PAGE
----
Saigon Remembered Lives Up to Its Name
You know that sense of delight you get from running into an old friend someplace you wouldn't have expected to find him or her? We got that feeling when we discovered that the folks who brought us Saigon, that longstanding Northeast Baltimore outpost for Vietnamese food, had left their Belair Road digs (and former name) behind and taken up residence in Govans, in a recently vacated space across from the Senator Theater.
Saigon Remembered (5857 York Road,  435-1300) retains many of the dishes we came to love at Saigon, while forging new culinary territory. Trang Nguyen , who owns the restaurant with husband Huy, still greets customers warmly, like guests in her home. "I named this place Saigon Remembered," she says, "because I wanted people to remember the good times at the old Saigon." We did, we do, and we rejoice that fortune appears to be grinning like mad on the new venture.
Meeting our friends (and fellow longtime Saigon customers) Dena and Gary on a Saturday night, we are anxious to start sampling as much of the old and the new as possible. They start with bowls of Thai soup ($3.95; also available in family size, $13.95). Tart, sweet, and spicy, the soup supplies a mini-journey through the flavors of chili, pineapple, shrimp, mushroom, and lemon grass. Seafood spring rolls (two for $4.95) are plump and packed with ground shrimp, cellophane noodles, and crab. C.C. doesn't fancy the texture--the noodles make it too spongy for her--but the rest of us don't mind a bit.
Gary and I love mussels, but he's never tasted the green-lipped ones from New Zealand that are featured in the basil mussels ($5.95). Each bivalve is a fat beauty, salty with the sauce, spicy with slivers of onion, ginger, and the pleasing heat of handfuls of purple basil.
The biggest surprise among the appetizers is the beef in grape leaves ($5.95), four flat, square bundles, nothing like the Greek version of the dish. The meat has been marinated for flavor and tenderness, then shredded. The bundles, skewered and grilled, taste of smoke and lean beef. We could make a meal of these, with some rice, but we pace ourselves.
C.C. and Dena stick with the tried and true, basil seafood ($14.95) and chicken in clay pot ($10.95), respectively. The flavor of basil is mild in C.C.'s dish, a mix of lobster, scallops, and shrimp with broccoli, snow peas, water chestnuts, tomato, straw mushrooms, carrots, and baby corn in a little bit of mild brown sauce. The veggies are cooked but crisp. None of the seafood items is dry or overcooked, and the serving is generous. Dena's clay pot (the pots are new, and very pretty) is packed with a base of steamed rice and seemingly countless slices of tender, lightly browned white-meat chicken mixed with slivered ginger and black mushrooms. If you love ginger, this is your dish. If you make it to the bottom of the pot (which Dena barely did, and only with a little help from her friends), your reward will be the rice, supersaturated with the mingled juices.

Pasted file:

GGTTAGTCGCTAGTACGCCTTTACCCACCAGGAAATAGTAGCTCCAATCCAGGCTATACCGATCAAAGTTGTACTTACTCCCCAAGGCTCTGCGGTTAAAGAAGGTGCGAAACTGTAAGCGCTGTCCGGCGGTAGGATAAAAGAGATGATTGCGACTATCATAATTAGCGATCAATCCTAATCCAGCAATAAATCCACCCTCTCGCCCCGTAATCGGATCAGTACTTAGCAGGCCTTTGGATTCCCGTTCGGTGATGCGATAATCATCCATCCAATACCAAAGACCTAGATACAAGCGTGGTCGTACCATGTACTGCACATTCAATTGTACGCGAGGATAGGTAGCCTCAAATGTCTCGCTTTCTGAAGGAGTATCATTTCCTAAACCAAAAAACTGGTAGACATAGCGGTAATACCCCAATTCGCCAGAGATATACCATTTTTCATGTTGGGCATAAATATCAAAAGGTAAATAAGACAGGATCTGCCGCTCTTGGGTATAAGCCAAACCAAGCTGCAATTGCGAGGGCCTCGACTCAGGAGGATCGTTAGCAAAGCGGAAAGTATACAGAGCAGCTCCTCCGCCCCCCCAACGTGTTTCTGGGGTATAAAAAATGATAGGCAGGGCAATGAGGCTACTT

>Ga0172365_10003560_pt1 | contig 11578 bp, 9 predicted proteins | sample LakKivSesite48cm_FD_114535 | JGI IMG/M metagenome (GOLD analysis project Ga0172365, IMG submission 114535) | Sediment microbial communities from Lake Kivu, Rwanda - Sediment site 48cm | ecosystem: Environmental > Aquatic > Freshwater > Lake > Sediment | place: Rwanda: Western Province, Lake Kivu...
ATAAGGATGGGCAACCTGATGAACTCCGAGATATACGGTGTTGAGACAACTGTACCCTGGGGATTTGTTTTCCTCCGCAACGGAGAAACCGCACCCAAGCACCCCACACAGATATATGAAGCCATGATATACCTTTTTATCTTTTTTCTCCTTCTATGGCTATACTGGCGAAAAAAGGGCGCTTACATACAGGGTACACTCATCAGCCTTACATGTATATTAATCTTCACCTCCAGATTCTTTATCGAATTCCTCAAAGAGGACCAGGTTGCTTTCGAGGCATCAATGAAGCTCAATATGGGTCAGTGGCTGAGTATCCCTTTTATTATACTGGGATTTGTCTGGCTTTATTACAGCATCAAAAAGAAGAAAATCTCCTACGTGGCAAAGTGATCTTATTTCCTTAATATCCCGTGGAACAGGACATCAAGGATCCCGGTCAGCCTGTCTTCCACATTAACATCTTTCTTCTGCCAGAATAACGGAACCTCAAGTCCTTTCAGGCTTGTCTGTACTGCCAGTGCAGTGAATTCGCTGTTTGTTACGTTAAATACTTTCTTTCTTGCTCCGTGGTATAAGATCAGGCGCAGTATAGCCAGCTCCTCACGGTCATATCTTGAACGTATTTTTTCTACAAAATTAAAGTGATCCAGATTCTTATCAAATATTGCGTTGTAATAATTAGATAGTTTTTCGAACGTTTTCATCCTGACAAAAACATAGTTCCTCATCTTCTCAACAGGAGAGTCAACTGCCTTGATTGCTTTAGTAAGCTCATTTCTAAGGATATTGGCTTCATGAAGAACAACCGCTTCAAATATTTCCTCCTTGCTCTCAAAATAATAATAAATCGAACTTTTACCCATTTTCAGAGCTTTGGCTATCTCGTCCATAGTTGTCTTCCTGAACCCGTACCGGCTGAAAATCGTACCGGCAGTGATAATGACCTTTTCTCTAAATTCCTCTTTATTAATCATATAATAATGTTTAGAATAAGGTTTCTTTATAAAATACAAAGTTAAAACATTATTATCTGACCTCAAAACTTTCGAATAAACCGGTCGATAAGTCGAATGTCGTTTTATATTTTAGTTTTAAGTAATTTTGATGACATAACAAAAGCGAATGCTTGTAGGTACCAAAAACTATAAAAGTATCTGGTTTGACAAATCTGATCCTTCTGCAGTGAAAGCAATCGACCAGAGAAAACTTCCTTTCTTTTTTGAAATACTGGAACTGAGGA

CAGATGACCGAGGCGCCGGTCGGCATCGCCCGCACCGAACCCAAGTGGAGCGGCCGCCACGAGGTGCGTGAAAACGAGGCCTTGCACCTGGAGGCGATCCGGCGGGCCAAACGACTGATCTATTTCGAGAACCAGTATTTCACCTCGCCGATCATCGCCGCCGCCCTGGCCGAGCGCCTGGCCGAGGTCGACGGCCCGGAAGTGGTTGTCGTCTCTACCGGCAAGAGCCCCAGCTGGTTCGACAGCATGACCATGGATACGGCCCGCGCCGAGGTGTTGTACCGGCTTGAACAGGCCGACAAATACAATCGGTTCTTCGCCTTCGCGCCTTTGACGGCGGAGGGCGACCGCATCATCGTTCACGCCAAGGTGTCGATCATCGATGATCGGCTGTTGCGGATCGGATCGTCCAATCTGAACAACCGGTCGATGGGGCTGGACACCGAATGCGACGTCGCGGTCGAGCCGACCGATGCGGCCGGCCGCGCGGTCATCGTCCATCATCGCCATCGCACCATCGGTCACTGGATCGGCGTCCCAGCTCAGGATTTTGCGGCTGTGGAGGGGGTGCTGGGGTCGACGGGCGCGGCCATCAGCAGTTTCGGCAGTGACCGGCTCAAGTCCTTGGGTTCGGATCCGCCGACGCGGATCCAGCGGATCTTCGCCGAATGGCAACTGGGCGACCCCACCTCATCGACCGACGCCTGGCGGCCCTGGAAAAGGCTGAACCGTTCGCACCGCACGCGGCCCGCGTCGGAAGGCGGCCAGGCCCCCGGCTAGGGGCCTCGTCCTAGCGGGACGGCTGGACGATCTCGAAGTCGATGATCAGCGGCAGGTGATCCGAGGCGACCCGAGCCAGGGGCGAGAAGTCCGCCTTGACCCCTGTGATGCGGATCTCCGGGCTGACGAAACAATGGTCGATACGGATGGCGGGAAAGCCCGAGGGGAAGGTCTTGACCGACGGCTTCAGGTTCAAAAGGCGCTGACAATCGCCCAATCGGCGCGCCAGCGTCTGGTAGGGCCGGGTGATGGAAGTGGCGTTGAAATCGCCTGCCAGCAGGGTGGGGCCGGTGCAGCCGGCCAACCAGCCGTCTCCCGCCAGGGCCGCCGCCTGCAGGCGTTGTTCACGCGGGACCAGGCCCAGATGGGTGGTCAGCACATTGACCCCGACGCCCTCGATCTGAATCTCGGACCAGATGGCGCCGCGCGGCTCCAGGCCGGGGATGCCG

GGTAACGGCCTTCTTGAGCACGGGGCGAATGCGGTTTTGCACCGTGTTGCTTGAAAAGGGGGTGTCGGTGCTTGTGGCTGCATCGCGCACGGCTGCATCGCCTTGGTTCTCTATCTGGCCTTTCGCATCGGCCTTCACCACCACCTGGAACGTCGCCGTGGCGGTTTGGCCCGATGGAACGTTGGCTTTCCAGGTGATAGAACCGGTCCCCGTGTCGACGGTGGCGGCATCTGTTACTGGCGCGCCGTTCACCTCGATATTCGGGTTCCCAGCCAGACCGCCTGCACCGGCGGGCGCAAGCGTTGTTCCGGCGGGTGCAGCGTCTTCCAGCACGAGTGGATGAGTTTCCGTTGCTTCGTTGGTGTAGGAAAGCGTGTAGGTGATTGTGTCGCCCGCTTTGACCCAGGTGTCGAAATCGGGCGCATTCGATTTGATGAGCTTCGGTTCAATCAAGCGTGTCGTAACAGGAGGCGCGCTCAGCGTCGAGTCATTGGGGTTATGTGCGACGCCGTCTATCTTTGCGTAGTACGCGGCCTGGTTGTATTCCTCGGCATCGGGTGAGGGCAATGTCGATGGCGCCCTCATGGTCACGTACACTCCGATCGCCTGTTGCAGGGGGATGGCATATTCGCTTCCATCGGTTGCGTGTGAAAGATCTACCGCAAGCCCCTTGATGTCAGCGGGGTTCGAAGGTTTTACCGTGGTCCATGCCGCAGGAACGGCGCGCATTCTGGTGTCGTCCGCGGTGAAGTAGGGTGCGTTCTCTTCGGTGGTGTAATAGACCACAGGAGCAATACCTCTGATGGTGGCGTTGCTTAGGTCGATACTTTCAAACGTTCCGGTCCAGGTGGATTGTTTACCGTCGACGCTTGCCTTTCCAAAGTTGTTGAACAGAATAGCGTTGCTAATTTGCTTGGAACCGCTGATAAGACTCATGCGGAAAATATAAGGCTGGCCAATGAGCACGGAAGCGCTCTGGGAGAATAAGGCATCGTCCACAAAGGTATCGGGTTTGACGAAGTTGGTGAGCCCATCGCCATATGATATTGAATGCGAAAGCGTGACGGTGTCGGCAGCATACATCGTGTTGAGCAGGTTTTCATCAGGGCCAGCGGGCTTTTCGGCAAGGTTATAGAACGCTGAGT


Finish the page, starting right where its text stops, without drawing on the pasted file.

Gary--who has been here three times already and always ordered the Saigon Remembered fried rice (chicken, pork, shrimp, and beef with tomato sauce, $8.95)--is persuaded to order one of the menu's new dishes, grilled salmon filet ($14.95). It's a good-sized hunk of fish (but cooked a shade too much for me), and the topping of ground shrimp and crab is flavorful, but the filet is a bit dry, and bears scant evidence of the lemon herb sauce promised by the menu. With only a bowl of rice on the side, it's the most lackluster of our selections.
My selection from the new menu, crispy fried fish ($16.95), proves to be an outstanding choice, simple but superb. And large: The flounder, served whole, extends in both directions over the edges of the platter. Heads turn in our direction as it makes its way to the table. The fish has been slashed in several spots, and the gashes stuffed with green onion before the fish is coated and fried. The smell is wonderful, and the fish is so beautiful that I hesitate to dig in. But I do, dividing it up so we can share the sweet, moist flesh. There's nothing wrong with the little dish of ginger sauce served on the side; we just don't need it. We don't even need the rice, although it's well-cooked and flavorful.
No one has space for dessert, although French pastries and flan are available. I'm not one to go dumping things in my after-dinner coffee, but I'm a pushover for Vietnamese coffee and condensed milk ($2.75), served hot or cold. (I always get cold.) The sweetened condensed milk sits on the bottom of the tall glass, with the rich Ban Me Thuot coffee on top, so there's a good bit of stirring necessary to mix the two. I close my eyes for the first sip, to focus on the sweet, dark flavors.
While some of the menu items have gotten pricier since their days in old Saigon, vegetarian entrées and rice or rice-noodle dishes top out at $9.95. Meal-sized salads and soups range from $7 to $10. Come to think of it, a family-size vat of asparagus with crab meat soup ($12.95) would go down cheaply and well on one of these chilly autumn nights.
Open 11 a.m.-10 p.m. Monday through Thursday, 11 a.m.-11 p.m. Friday and Saturday, 12:30-10 p.m. Sunday.